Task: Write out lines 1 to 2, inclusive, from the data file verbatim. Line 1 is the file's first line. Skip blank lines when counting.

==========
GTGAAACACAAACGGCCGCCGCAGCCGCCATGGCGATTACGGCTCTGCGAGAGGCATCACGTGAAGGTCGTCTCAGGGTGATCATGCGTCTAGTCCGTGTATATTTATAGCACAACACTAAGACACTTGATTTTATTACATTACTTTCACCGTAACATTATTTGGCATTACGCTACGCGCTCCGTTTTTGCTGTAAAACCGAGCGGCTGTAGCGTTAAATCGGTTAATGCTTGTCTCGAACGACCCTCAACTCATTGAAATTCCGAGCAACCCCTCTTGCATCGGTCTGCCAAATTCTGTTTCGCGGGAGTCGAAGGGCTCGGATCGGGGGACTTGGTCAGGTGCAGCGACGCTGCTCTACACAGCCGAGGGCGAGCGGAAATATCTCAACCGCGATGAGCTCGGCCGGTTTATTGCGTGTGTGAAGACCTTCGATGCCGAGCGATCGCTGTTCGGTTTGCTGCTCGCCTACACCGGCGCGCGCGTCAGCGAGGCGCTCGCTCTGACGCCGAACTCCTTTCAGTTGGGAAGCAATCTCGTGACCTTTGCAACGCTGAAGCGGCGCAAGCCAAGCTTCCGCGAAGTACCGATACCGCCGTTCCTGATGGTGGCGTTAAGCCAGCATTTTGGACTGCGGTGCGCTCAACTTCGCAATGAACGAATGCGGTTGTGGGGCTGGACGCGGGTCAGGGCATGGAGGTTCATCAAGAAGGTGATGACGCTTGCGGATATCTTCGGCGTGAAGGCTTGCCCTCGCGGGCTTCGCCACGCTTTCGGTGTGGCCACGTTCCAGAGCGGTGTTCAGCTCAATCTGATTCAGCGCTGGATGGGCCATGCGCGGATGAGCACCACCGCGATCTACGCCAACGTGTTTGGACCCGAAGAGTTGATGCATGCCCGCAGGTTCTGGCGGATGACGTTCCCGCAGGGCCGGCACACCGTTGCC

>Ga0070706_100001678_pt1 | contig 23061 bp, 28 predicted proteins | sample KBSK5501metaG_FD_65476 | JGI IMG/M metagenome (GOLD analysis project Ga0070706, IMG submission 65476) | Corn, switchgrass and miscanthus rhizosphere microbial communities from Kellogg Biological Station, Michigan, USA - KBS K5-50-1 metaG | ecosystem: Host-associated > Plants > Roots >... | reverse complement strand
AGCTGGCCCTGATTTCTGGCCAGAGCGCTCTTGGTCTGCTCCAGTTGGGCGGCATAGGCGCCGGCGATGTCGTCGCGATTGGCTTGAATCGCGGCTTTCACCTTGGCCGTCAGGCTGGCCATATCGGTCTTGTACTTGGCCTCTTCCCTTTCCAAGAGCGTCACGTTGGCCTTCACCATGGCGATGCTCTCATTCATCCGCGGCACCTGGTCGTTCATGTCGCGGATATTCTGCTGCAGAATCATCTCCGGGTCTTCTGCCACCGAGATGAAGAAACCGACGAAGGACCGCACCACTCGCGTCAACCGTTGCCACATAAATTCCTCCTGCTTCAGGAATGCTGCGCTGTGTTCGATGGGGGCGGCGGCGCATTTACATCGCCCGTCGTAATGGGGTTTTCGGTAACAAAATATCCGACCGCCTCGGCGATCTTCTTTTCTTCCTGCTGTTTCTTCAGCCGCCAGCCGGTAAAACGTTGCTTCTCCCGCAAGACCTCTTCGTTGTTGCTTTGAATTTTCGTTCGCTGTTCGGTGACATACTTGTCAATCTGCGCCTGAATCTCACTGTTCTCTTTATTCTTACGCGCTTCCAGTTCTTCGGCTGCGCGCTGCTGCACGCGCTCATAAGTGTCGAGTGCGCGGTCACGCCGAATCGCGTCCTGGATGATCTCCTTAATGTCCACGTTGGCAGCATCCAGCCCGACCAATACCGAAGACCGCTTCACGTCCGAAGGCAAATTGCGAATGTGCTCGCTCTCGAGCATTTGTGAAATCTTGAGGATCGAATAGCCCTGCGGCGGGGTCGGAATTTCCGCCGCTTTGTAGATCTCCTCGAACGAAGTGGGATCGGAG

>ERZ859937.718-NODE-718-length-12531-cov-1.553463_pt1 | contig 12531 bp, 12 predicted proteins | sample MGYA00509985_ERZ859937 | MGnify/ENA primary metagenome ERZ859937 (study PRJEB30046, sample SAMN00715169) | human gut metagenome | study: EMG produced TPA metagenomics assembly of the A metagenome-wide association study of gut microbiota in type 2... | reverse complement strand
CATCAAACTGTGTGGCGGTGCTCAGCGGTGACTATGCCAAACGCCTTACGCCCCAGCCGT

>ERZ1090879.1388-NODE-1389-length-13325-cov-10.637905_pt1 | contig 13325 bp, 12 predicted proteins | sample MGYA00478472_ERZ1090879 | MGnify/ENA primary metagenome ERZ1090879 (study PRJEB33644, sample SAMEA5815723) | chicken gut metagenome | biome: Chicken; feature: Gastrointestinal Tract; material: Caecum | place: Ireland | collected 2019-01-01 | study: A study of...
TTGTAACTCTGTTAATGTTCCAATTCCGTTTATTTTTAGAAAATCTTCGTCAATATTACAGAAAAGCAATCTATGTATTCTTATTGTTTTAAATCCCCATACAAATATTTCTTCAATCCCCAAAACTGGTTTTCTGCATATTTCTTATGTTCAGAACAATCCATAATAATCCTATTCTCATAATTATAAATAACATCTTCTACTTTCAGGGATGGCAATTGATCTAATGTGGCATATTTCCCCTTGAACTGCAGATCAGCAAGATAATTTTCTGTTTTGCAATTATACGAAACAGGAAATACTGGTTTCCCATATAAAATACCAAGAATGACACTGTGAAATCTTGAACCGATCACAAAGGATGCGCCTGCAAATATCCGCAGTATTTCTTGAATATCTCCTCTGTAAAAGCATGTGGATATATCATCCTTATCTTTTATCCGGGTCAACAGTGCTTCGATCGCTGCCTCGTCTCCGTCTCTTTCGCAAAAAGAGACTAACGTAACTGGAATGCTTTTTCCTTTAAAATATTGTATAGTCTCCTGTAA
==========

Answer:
GTGAAACACAAACGGCCGCCGCAGCCGCCATGGCGATTACGGCTCTGCGAGAGGCATCACGTGAAGGTCGTCTCAGGGTGATCATGCGTCTAGTCCGTGTATATTTATAGCACAACACTAAGACACTTGATTTTATTACATTACTTTCACCGTAACATTATTTGGCATTACGCTACGCGCTCCGTTTTTGCTGTAAAACCGAGCGGCTGTAGCGTTAAATCGGTTAATGCTTGTCTCGAACGACCCTCAACTCATTGAAATTCCGAGCAACCCCTCTTGCATCGGTCTGCCAAATTCTGTTTCGCGGGAGTCGAAGGGCTCGGATCGGGGGACTTGGTCAGGTGCAGCGACGCTGCTCTACACAGCCGAGGGCGAGCGGAAATATCTCAACCGCGATGAGCTCGGCCGGTTTATTGCGTGTGTGAAGACCTTCGATGCCGAGCGATCGCTGTTCGGTTTGCTGCTCGCCTACACCGGCGCGCGCGTCAGCGAGGCGCTCGCTCTGACGCCGAACTCCTTTCAGTTGGGAAGCAATCTCGTGACCTTTGCAACGCTGAAGCGGCGCAAGCCAAGCTTCCGCGAAGTACCGATACCGCCGTTCCTGATGGTGGCGTTAAGCCAGCATTTTGGACTGCGGTGCGCTCAACTTCGCAATGAACGAATGCGGTTGTGGGGCTGGACGCGGGTCAGGGCATGGAGGTTCATCAAGAAGGTGATGACGCTTGCGGATATCTTCGGCGTGAAGGCTTGCCCTCGCGGGCTTCGCCACGCTTTCGGTGTGGCCACGTTCCAGAGCGGTGTTCAGCTCAATCTGATTCAGCGCTGGATGGGCCATGCGCGGATGAGCACCACCGCGATCTACGCCAACGTGTTTGGACCCGAAGAGTTGATGCATGCCCGCAGGTTCTGGCGGATGACGTTCCCGCAGGGCCGGCACACCGTTGCC

>Ga0070706_100001678_pt1 | contig 23061 bp, 28 predicted proteins | sample KBSK5501metaG_FD_65476 | JGI IMG/M metagenome (GOLD analysis project Ga0070706, IMG submission 65476) | Corn, switchgrass and miscanthus rhizosphere microbial communities from Kellogg Biological Station, Michigan, USA - KBS K5-50-1 metaG | ecosystem: Host-associated > Plants > Roots >... | reverse complement strand